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Abraar Karan, MD, has been treating COVID-19 patients for 10 months. In that time, he hasn’t gotten the virus, and he credits his N95 mask for protecting him.
“I’ve seen more COVID patients than I can count since March, and I get tested regularly, and I’ve not tested positive. I want others to have that kind of protection, too,” says Karan, an internal medicine doctor at Brigham and Women’s Hospital and Harvard Medical School.
But N95 masks are in short supply, and Karan says he’s frustrated that high-filtration, or hi-fi, masks aren’t available for the public nearly 1 year into the coronavirus pandemic. Karan recently co-authored an op-ed highlighting his concerns and calling for a national initiative to make masks with higher filtration easier to get — even having the government send them to people’s homes.
With a mask that has good enough filtration for personal protection & source control— you are functionally a dead end for the virus.
Either you no longer transmit it onwards or you never get infected, ideally the latter. And regardless of variants, Hi-Fi masks protect you.
— Abraar Karan (@AbraarKaran) January 16, 2021
The issue is as relevant today as it was a year ago when the first cases of the coronavirus were identified in the United States. A study released Tuesday in The Lancet found that a 10% increase in mask-wearing makes it 3 times as likely that the coronavirus spread slows.
He says the US needs a more coordinated effort to do two things: protect those wearing masks from getting the virus, and prevent those who have the virus from emitting the droplets and aerosols that spread COVID-19, especially when they’re asymptomatic and don’t know they’re infected.
“We’ve been saying wear a mask, wear a mask. Well, we’re now 10 months into this, and we are still just telling people to wear masks that are OK, but they’re not the best protection that we can get. We already know that N95-level protection is out there and it is the best,” Karan says. “There is a supply issue — so fix it.”
Karan says many other countries are taking steps to get better masks to their citizens. In Austria, the government says it will distribute free FFP2 masks (their equivalent of N95s) this month to people over the age of 65. Karan isn’t the only one with this idea. Researchers recently raised the question in The Atlantic, too — pointing out that cloth masks were supposed to be a “stopgap measure” in the US and that other countries have done far more to get better masks into the hands of their people. Examples include Hong Kong giving lab-tested six-layer masks to the public, Taiwan boosting its mask production to get more high-quality masks to people on a weekly basis, and Germany now requiring people to wear higher-grade masks.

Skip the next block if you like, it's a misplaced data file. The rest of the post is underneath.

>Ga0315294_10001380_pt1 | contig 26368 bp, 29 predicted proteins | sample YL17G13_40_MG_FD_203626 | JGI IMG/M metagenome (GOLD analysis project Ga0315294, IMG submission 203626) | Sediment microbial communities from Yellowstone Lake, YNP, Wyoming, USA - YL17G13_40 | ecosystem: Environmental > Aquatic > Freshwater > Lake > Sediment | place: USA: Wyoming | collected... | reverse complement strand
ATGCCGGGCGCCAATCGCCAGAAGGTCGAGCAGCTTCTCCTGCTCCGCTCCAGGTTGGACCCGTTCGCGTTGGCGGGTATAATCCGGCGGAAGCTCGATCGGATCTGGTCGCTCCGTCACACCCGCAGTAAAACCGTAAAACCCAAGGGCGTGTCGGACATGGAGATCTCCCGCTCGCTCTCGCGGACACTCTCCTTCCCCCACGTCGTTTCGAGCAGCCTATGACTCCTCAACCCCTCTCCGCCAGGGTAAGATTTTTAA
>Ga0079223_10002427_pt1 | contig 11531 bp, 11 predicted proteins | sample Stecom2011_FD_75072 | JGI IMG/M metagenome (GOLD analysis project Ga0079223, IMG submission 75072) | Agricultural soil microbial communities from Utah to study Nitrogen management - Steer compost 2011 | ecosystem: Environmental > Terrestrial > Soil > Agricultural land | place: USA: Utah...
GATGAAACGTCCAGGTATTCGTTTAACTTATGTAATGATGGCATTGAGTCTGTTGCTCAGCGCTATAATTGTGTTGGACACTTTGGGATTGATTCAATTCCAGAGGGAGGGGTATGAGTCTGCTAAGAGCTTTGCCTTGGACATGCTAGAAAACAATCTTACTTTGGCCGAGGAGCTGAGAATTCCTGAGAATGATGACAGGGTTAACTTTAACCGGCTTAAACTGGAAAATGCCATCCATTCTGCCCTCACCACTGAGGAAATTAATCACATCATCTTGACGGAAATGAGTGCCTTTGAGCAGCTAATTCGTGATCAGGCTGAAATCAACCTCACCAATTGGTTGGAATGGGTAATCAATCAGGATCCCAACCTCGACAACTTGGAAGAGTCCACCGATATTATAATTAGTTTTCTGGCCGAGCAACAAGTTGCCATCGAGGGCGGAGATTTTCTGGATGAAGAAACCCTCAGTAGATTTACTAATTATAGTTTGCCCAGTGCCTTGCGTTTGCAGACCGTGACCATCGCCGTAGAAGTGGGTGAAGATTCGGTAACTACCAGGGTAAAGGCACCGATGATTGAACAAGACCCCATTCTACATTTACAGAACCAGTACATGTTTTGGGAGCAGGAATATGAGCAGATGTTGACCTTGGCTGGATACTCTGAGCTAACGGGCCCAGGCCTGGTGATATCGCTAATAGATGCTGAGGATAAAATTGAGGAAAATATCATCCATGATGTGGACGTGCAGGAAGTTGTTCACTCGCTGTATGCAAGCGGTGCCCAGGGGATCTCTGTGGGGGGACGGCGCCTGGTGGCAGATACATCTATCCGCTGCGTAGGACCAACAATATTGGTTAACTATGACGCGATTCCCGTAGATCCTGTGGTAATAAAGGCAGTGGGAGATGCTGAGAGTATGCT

“We are 10 months into this. We should have more comfortable designs that have a higher filtration efficacy,” Karan says. “I’ve talked to some companies that are working on different mask designs now, trying to get more filters into cloth masks that can provide some electrostatic charge that can stop small particles.”
Engineering problems need to be overcome, but at this point, Karan says, “it’s frustrating that we still don’t have products that are going out at any level of scale. How many times have you heard leaders saying, ‘Wear a mask,’ ‘Wear a mask’? It’s easy to say wear masks. Why are we not talking about better masks?”
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Are Fabric Masks Enough?
The CDC recommends that people wear masks in any public setting — including on buses, trains, and airplanes; at events; and when they’re around others. Multiple studies show that COVID transmission goes down when people wear masks — 45% in 20 days in one study in Germany. The CDC has also shared data from Arizona and Kansas showing COVID transmission rates falling in areas where mask mandates are put in place.
The CDC doesn’t recommend N95s for the public but does suggest masks that:
Have two or more layers of washable fabric
Completely cover your nose and mouth
Fit snugly against your face without gaping
But more and more, other health experts are saying this guidance isn’t enough and more protection is needed.
“Last year, it was important to get as many people to wear masks as possible; something was better than nothing. Now, it’s time to improve our masks because of B.1.1.7, etc.” tweeted Linsey Marr, PhD, an engineering professor at Virginia Tech who specializes in airborne transmission of viruses. In another tweet, she explained the need for multiple levels of protection against the virus, writing, “Yes, vaccines are here, but so is B.1.1.7. We need to up our mask game…. N95s for all.”
Here's a great article by @zeynep and @jeremyphoward about improving our masks. Last year, it was important to get as many people to wear masks as possible; something was better than nothing. Now, it's time to improve our masks because of B.1.1.7, etc.https://t.co/Fv8UjBCTuA
— Linsey Marr (@linseymarr) January 13, 2021
“B 1.1.7” is a so-called “super strain” of the coronavirus first identified in the United Kingdom. Estimated to be 70% more contagious than the previous coronavirus strain, the variant is sprinting across the United States.
Former CDC Director Tom Frieden, MD, is another public health expert raising concerns. The infectious disease doctor tweeted on the subject a few times in 2021, stressing the need to boost public protection. On January 10 he posted: “Almost any mask greatly reduces spread from someone with the virus. But to protect ourselves better, we may need N95/KN95 when indoors near others. A more infectious strain requires stronger defenses.”